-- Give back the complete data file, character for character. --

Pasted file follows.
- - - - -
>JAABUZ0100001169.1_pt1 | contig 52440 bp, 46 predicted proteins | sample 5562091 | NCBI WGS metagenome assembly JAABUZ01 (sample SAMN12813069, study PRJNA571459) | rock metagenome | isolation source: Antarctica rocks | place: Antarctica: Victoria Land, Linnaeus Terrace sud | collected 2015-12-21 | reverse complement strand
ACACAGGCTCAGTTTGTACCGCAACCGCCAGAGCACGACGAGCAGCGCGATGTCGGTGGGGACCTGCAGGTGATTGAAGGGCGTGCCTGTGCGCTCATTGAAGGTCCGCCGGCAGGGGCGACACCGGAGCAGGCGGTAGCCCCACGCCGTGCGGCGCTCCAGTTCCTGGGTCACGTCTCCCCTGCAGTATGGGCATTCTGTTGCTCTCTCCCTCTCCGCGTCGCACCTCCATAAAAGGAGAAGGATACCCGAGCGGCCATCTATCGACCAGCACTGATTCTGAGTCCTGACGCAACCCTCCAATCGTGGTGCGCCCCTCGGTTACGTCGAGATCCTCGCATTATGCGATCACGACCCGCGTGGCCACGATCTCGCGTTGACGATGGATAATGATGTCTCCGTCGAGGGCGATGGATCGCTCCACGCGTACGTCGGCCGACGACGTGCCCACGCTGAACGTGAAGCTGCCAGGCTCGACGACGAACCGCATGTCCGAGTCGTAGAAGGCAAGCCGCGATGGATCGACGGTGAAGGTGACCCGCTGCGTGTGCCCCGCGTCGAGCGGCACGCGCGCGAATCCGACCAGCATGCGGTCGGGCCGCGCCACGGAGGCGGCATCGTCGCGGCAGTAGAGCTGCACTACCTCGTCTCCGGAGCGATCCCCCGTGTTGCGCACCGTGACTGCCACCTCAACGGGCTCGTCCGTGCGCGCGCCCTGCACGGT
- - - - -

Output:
>JAABUZ0100001169.1_pt1 | contig 52440 bp, 46 predicted proteins | sample 5562091 | NCBI WGS metagenome assembly JAABUZ01 (sample SAMN12813069, study PRJNA571459) | rock metagenome | isolation source: Antarctica rocks | place: Antarctica: Victoria Land, Linnaeus Terrace sud | collected 2015-12-21 | reverse complement strand
ACACAGGCTCAGTTTGTACCGCAACCGCCAGAGCACGACGAGCAGCGCGATGTCGGTGGGGACCTGCAGGTGATTGAAGGGCGTGCCTGTGCGCTCATTGAAGGTCCGCCGGCAGGGGCGACACCGGAGCAGGCGGTAGCCCCACGCCGTGCGGCGCTCCAGTTCCTGGGTCACGTCTCCCCTGCAGTATGGGCATTCTGTTGCTCTCTCCCTCTCCGCGTCGCACCTCCATAAAAGGAGAAGGATACCCGAGCGGCCATCTATCGACCAGCACTGATTCTGAGTCCTGACGCAACCCTCCAATCGTGGTGCGCCCCTCGGTTACGTCGAGATCCTCGCATTATGCGATCACGACCCGCGTGGCCACGATCTCGCGTTGACGATGGATAATGATGTCTCCGTCGAGGGCGATGGATCGCTCCACGCGTACGTCGGCCGACGACGTGCCCACGCTGAACGTGAAGCTGCCAGGCTCGACGACGAACCGCATGTCCGAGTCGTAGAAGGCAAGCCGCGATGGATCGACGGTGAAGGTGACCCGCTGCGTGTGCCCCGCGTCGAGCGGCACGCGCGCGAATCCGACCAGCATGCGGTCGGGCCGCGCCACGGAGGCGGCATCGTCGCGGCAGTAGAGCTGCACTACCTCGTCTCCGGAGCGATCCCCCGTGTTGCGCACCGTGACTGCCACCTCAACGGGCTCGTCCGTGCGCGCGCCCTGCACGGT